|Adenosine activated mast cells have been long implicated in allergic asthma and studies in rodent mast cells have assigned the A3 Adenosine receptor (A3R) a primary role in mediating Adenosine responses. Here we analyzed the functional impact of A3 Adenosine receptor activation on genes that are implicated in tissue remodeling in severe asthma in the human mast cell line HMC-1 that shares similarities with lung derived human mast cells. Quantitative real time PCR demonstrated upregulation of IL6, IL8, VEGF, amphiregulin and osteopontin. Moreover, further upregulation of these genes was noted upon the addition of dexamethasone. Unexpectedly, activated A3 Adenosine receptor down regulated its own expression and knockdown of the receptor replicated the pattern of agonist induced gene upregulation. This study therefore identifies the human mast cell A3 Adenosine receptor as regulator of tissue remodeling gene expression in human mast cells and demonstrates a heretofore-unrecognized mode of feedback regulation that is exerted by this receptor.|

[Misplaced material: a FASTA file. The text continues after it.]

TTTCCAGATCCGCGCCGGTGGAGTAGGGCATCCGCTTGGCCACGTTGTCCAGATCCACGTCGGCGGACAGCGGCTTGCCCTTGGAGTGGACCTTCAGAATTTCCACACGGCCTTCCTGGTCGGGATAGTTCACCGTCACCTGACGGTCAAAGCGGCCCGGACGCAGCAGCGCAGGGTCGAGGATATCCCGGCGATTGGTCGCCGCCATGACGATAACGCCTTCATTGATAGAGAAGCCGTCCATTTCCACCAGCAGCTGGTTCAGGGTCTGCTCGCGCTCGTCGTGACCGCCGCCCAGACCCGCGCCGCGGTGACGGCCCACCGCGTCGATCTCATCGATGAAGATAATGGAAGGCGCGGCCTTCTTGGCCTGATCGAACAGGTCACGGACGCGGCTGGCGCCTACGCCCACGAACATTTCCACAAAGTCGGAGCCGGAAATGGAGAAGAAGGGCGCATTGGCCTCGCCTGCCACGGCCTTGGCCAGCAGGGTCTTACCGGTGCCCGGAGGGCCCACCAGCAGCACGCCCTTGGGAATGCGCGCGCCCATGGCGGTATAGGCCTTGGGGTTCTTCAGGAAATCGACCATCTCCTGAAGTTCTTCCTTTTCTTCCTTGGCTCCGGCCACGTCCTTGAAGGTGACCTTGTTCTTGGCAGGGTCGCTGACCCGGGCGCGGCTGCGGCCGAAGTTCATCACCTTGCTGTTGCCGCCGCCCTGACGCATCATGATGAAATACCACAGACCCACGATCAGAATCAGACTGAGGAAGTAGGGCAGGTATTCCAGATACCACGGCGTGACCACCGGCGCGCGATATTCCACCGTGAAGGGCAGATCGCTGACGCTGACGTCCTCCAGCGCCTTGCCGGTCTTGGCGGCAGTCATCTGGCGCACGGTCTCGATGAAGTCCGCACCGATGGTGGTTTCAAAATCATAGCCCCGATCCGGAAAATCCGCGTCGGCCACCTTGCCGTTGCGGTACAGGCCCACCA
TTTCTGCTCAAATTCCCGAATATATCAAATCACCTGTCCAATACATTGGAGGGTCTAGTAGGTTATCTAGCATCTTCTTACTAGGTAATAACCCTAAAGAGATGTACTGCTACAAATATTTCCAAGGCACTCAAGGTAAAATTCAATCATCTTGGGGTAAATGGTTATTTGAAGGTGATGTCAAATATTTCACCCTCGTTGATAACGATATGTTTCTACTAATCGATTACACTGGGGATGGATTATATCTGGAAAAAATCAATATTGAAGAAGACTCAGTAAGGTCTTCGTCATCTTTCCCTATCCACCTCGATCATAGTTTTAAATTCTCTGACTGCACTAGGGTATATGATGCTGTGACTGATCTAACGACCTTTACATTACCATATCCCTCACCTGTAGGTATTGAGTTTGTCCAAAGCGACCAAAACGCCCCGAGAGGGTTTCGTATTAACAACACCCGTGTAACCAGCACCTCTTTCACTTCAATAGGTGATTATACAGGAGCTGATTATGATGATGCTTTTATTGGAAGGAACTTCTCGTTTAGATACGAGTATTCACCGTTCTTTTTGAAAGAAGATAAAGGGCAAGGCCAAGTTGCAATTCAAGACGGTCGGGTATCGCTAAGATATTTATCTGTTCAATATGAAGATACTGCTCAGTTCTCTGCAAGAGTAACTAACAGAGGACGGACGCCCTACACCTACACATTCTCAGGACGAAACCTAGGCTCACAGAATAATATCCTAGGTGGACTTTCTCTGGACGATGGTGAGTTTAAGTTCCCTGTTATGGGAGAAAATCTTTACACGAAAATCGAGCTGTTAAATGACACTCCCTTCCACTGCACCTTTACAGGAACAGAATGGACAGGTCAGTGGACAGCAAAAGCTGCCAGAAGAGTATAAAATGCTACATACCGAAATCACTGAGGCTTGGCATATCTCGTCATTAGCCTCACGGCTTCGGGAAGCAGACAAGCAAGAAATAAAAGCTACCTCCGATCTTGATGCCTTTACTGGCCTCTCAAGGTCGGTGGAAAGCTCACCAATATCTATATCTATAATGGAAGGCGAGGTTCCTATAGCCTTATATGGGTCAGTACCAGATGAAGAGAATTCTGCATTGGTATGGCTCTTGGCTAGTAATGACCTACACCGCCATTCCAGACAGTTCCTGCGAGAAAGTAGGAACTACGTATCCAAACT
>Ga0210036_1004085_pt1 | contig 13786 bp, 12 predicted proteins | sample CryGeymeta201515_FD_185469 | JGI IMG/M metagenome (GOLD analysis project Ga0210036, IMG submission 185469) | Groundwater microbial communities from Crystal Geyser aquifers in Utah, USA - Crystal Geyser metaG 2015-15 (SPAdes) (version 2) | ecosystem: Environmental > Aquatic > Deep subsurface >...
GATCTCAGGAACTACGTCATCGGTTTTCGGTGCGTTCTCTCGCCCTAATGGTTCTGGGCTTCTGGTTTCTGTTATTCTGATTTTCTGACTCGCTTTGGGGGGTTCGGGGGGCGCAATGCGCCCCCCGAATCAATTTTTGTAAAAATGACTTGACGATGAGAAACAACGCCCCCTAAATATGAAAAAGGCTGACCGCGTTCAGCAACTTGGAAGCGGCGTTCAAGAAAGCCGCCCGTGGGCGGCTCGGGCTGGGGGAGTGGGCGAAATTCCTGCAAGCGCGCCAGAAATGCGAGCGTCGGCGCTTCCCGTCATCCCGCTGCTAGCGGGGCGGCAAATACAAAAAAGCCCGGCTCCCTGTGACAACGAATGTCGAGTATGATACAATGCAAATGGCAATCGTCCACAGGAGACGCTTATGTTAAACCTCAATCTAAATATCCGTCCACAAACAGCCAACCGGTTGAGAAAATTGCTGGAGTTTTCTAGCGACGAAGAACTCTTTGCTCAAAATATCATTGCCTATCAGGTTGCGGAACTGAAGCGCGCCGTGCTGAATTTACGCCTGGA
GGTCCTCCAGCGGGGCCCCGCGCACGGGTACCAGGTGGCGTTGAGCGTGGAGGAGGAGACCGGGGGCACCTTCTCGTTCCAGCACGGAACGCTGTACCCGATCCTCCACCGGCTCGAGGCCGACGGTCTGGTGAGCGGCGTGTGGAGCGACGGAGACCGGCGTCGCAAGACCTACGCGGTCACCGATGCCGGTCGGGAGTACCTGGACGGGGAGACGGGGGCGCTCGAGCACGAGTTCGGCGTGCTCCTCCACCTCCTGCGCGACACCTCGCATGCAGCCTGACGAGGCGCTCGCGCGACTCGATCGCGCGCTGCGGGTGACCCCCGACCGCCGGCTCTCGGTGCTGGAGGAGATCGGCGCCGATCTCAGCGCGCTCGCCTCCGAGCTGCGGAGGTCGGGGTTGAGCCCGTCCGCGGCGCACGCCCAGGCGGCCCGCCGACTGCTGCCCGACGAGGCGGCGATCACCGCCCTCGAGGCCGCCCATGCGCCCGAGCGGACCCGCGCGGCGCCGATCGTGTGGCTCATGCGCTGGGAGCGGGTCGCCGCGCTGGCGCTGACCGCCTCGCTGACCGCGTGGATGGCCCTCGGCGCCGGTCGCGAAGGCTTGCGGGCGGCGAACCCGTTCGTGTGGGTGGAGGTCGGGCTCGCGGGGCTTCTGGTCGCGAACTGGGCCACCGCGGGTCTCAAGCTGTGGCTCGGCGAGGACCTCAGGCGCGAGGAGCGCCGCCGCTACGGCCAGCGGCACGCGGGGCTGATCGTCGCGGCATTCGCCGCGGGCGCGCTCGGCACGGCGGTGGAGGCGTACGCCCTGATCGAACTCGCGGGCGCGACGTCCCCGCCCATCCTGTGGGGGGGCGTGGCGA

Metabolism. 2014 Dec;63(12):1491-8.
|Modulation of neuroimmunity by adenosine and its receptors: metabolism to mental illness.[Pubmed: 25308443]|